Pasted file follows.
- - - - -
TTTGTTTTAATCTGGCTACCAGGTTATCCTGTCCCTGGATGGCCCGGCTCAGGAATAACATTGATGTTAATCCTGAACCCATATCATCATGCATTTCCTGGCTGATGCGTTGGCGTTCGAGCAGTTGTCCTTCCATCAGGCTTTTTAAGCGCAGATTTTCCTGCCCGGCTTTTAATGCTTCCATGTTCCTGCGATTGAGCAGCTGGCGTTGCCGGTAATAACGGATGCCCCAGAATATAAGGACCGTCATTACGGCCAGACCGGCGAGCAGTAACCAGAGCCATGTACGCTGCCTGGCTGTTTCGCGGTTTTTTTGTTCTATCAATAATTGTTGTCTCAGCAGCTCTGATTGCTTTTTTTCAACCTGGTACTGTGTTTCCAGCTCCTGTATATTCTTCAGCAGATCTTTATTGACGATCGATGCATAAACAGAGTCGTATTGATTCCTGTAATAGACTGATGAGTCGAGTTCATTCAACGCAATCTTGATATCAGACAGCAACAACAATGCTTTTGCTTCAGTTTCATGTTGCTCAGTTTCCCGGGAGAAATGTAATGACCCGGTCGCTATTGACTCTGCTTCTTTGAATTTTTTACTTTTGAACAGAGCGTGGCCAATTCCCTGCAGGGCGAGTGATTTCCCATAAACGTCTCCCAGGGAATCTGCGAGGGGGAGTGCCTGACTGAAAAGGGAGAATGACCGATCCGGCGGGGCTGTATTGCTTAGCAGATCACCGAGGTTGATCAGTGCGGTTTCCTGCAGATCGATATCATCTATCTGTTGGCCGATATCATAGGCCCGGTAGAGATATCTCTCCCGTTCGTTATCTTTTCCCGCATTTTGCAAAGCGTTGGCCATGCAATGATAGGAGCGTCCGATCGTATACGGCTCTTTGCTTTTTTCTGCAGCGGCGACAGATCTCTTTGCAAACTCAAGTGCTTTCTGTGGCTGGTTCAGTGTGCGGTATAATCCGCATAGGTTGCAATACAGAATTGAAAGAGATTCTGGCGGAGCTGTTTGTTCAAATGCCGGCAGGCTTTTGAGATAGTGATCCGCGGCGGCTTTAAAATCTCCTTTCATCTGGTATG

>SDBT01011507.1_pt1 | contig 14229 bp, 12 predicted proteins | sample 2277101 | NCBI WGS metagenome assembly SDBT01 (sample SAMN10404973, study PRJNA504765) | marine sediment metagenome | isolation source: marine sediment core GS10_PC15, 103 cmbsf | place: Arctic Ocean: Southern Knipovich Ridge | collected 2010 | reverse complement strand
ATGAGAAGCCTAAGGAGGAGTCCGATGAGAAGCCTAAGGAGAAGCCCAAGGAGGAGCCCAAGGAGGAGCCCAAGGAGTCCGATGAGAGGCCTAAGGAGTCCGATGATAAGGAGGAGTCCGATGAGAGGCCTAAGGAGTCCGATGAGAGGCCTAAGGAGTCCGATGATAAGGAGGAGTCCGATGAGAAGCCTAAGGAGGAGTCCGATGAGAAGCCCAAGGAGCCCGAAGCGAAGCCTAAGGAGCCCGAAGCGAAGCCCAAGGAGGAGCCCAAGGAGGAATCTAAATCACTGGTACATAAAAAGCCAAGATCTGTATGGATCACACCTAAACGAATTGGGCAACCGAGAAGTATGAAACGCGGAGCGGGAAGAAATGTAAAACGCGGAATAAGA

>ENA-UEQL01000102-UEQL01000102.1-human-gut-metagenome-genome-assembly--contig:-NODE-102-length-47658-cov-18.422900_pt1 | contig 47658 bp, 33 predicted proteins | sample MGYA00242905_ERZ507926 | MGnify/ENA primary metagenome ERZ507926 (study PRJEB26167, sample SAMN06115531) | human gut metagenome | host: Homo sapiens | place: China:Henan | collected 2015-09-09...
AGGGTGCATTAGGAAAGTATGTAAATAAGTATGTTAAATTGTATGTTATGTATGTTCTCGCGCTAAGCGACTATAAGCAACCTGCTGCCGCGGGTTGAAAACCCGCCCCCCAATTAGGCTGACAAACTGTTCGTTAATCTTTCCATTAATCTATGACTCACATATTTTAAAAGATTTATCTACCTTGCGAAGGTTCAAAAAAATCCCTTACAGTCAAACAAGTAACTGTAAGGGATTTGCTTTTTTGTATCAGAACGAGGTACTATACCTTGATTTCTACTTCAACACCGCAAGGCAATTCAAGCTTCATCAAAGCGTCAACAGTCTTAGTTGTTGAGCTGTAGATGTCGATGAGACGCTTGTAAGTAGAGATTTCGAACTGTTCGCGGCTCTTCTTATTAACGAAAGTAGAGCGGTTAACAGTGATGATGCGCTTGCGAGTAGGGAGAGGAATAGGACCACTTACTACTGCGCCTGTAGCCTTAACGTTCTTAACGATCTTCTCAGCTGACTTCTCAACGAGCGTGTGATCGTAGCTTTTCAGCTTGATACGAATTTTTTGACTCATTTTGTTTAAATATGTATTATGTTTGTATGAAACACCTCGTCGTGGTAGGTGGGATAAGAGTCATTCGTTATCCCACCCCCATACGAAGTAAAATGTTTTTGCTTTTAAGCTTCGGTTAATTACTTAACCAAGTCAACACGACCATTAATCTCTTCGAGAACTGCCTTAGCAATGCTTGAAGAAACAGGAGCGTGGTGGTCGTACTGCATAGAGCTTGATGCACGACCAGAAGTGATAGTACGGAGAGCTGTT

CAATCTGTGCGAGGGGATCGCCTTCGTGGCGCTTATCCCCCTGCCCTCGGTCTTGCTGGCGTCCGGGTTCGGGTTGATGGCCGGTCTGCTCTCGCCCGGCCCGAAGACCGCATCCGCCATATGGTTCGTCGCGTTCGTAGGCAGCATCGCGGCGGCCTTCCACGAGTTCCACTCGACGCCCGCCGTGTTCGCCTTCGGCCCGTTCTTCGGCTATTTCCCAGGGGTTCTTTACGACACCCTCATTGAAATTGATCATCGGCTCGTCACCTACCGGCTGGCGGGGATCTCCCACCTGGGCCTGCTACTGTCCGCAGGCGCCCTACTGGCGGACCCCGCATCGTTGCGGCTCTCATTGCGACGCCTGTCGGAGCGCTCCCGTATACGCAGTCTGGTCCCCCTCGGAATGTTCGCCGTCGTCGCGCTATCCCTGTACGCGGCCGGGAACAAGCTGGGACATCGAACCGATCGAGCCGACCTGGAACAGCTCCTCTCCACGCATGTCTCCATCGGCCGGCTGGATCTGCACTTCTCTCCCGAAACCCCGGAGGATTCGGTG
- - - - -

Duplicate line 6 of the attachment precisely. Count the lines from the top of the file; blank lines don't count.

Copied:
CAATCTGTGCGAGGGGATCGCCTTCGTGGCGCTTATCCCCCTGCCCTCGGTCTTGCTGGCGTCCGGGTTCGGGTTGATGGCCGGTCTGCTCTCGCCCGGCCCGAAGACCGCATCCGCCATATGGTTCGTCGCGTTCGTAGGCAGCATCGCGGCGGCCTTCCACGAGTTCCACTCGACGCCCGCCGTGTTCGCCTTCGGCCCGTTCTTCGGCTATTTCCCAGGGGTTCTTTACGACACCCTCATTGAAATTGATCATCGGCTCGTCACCTACCGGCTGGCGGGGATCTCCCACCTGGGCCTGCTACTGTCCGCAGGCGCCCTACTGGCGGACCCCGCATCGTTGCGGCTCTCATTGCGACGCCTGTCGGAGCGCTCCCGTATACGCAGTCTGGTCCCCCTCGGAATGTTCGCCGTCGTCGCGCTATCCCTGTACGCGGCCGGGAACAAGCTGGGACATCGAACCGATCGAGCCGACCTGGAACAGCTCCTCTCCACGCATGTCTCCATCGGCCGGCTGGATCTGCACTTCTCTCCCGAAACCCCGGAGGATTCGGTG